Babes in Arms
In the context of the military history of the East India Company, what would you imagine is meant by the term 'Minor cadets'? Unmemorable junior officers who failed to distinguish themselves on any field of battle? Wannabe soldiers who fell foul of an entry regulation concerning minimum height?
The term relates to a practice which flourished very briefly in India in the last quarter of the eighteenth century. As a privilege and reward for loyal service, in August 1777 the Company decided to authorize the appointment of the sons of officers and surgeons to cadetships in its armies. The Directors in London did not foresee quite how this would be interpreted, with a number of fathers having their male offspring marked down as cadets before they could even walk or talk. Lt.Col. Thomas Higgins of the Bengal Army, for example, had his son Edward granted a cadetship on 1 September 1783 when the boy was sixteen days old; Major Thomas Whinyates followed his example on 23 November that year with his son George, who had been born on 31 August, following in the footsteps of Major William Sands, whose eldest son William was appointed on 18 April 1782 aged four months and twelve days. Surgeon John Stormonth and Lt. Col. William Tolly had their sons appointed several days before their baptisms, in 1782 and 1780 respectively. Mr. Showers saw his sons Nathaniel and Samuel given cadetships on the same day, 20 March 1780, before either boy had reached the age of six.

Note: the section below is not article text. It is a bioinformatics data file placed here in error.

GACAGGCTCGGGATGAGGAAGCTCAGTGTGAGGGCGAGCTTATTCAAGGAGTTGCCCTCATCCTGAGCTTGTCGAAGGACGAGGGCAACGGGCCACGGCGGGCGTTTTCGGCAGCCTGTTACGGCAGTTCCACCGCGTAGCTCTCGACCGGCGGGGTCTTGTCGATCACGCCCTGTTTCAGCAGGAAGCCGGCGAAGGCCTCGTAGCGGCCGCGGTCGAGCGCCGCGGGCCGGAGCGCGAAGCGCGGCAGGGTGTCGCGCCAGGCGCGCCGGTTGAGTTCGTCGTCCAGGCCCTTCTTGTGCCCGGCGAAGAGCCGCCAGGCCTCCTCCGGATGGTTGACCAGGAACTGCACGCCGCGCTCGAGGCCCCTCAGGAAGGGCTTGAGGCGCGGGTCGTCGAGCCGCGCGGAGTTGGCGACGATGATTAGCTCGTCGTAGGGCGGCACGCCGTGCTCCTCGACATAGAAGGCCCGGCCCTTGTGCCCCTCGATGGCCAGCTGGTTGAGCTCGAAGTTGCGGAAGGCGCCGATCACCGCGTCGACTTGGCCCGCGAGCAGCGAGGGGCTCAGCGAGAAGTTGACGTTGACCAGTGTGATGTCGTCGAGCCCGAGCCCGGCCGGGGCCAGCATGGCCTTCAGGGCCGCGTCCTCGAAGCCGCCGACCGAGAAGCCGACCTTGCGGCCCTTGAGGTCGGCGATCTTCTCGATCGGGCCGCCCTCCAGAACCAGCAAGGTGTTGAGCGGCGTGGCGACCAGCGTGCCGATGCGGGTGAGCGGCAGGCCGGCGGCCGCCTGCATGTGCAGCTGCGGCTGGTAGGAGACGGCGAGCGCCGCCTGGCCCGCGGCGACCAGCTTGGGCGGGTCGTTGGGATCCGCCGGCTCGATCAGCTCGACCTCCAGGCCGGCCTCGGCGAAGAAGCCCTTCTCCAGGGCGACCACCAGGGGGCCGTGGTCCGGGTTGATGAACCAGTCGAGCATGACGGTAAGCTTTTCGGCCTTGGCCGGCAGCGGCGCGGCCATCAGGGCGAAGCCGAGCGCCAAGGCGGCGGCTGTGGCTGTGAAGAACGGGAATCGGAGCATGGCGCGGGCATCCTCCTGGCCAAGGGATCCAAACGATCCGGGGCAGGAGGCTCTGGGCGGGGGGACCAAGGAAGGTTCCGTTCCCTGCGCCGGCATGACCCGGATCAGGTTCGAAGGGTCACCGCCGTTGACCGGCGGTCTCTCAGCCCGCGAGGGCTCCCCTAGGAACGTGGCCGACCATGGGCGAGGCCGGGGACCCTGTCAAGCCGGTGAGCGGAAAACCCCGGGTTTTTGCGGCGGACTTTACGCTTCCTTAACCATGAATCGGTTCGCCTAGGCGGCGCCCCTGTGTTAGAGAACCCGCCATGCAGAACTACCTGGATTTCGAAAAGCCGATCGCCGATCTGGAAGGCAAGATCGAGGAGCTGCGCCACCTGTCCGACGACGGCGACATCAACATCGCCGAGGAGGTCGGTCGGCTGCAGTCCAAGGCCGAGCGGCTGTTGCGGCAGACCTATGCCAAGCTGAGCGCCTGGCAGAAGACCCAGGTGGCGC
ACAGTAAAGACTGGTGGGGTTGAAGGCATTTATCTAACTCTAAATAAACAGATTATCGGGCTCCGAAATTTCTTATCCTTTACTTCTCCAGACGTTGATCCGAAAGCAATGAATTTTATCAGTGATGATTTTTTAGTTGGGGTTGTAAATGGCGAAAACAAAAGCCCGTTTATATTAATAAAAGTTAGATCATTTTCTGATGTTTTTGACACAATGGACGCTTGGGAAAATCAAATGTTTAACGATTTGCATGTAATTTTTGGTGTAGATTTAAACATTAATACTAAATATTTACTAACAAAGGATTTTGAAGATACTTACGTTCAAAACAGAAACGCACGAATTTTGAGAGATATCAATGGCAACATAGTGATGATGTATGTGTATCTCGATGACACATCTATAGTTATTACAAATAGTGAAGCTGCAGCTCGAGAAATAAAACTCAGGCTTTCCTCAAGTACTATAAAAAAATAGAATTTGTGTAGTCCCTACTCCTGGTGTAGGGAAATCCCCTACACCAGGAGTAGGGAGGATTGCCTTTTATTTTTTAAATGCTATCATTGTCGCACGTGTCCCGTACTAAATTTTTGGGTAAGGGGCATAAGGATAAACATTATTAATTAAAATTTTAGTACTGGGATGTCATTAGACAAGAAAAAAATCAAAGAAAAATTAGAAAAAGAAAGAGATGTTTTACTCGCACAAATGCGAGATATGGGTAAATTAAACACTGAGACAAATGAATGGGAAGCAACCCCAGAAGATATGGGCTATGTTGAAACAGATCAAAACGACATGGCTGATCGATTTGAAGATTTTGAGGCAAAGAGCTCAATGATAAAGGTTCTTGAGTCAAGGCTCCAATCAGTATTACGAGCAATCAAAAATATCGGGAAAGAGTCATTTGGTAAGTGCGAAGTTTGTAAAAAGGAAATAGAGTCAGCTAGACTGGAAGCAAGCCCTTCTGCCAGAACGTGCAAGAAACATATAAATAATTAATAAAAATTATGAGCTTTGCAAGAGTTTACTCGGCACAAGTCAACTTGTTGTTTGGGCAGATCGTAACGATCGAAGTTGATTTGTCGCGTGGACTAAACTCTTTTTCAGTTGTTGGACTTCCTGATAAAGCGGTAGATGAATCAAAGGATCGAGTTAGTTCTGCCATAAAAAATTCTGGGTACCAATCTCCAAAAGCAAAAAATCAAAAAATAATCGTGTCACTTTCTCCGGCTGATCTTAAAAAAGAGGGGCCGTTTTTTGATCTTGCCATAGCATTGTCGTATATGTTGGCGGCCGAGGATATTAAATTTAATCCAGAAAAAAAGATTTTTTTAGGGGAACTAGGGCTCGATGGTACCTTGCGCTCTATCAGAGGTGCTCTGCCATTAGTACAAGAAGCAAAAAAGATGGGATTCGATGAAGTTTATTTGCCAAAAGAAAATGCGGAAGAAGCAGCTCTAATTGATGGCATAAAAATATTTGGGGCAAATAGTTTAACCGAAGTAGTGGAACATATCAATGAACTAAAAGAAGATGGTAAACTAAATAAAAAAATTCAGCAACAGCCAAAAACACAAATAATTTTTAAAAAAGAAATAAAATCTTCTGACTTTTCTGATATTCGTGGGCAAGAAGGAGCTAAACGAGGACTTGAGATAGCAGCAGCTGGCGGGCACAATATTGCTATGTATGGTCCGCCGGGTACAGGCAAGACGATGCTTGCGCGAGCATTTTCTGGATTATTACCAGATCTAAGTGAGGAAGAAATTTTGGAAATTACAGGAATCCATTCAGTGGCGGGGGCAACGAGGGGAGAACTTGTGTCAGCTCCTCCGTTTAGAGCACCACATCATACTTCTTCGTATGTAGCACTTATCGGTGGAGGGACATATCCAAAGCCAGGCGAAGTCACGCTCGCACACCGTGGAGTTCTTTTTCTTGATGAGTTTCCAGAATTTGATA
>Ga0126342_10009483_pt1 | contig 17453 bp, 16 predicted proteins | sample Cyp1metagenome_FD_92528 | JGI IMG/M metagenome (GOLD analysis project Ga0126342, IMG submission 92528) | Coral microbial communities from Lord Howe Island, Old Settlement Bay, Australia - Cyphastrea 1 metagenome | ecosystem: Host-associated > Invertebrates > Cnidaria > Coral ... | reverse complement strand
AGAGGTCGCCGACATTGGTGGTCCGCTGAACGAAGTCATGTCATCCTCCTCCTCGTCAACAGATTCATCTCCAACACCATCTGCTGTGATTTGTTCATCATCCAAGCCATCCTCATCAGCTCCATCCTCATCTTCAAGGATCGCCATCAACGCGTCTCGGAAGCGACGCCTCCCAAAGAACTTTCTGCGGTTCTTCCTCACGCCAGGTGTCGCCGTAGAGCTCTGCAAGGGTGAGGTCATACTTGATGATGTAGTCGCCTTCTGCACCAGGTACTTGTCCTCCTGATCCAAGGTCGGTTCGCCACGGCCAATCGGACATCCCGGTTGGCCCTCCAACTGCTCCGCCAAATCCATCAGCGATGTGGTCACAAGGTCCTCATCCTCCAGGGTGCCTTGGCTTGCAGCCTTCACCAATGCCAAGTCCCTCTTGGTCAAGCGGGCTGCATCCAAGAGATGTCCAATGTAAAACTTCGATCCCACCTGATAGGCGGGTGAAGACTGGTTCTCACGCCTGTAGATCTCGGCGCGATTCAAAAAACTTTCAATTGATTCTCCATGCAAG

Baby in a cot hanging from a branch 11646.h.32 Images Online
The names and brief personal details of no fewer than 116 such minor cadets are given in V.C.P. Hodson's List of the officers of Bengal Army. In many cases Hodson tells us what happened to the cadets when they reached adulthood. Robert Achmuty, Henry Gahagan and Warren Jackson perhaps disappointed their fathers by choosing careers in the law, whereas Henry's elder brother Frederick became a writer in the Madras Civil Service. Charles Hampton opted for the less martial attraction of running an indigo works in Berhampore. Others did embark on military careers - Thomas Gibson, Robert Kelly and John Maclean all entered the Madras Army, and Emilius Smith served in the British Army's 36th Regiment of Foot, dying of wounds in October 1801.
Possibly prompted by the establishment of the Board of Control in 1784 to rein in corruption in India, the Company decided to reverse this aspect of its recruitment policy. Minutes dated 2 May 1786 stated:
We have hitherto as an indulgment to our Military Officers tolerated the appointment of their Infant Sons as Minor Cadets; but as We have great reason to believe this indulgence has been much abused and we are thereby put to great expense, We have come to the determination to put a stop thereto, and ... expressly forbid any such appointment in future ...
The pill was sweetened somewhat by the next sentence:
Whenever you wish to interest yourselves for the Sons of deserving Officers your recommendation of them to the Court of Directors will be properly attended to.
The closing of this loophole and the creation of the Board of Control did not end the favouritism embedded in the system as members of the Board as well as the Company Directors were permitted to nominate cadets until 1858, although the minimum age went up from fifteen to sixteen at the end of 1808.
Asian & African Studies Reference Team Leader
Appendix C of part IV of V.C.P. Hodson's List of the officers of Bengal Army (1947), Asian & African Studies Reading Room OIR355.332
More on Hodson's List: Bengal Army officers - names, nationalities, fatalities and a phantom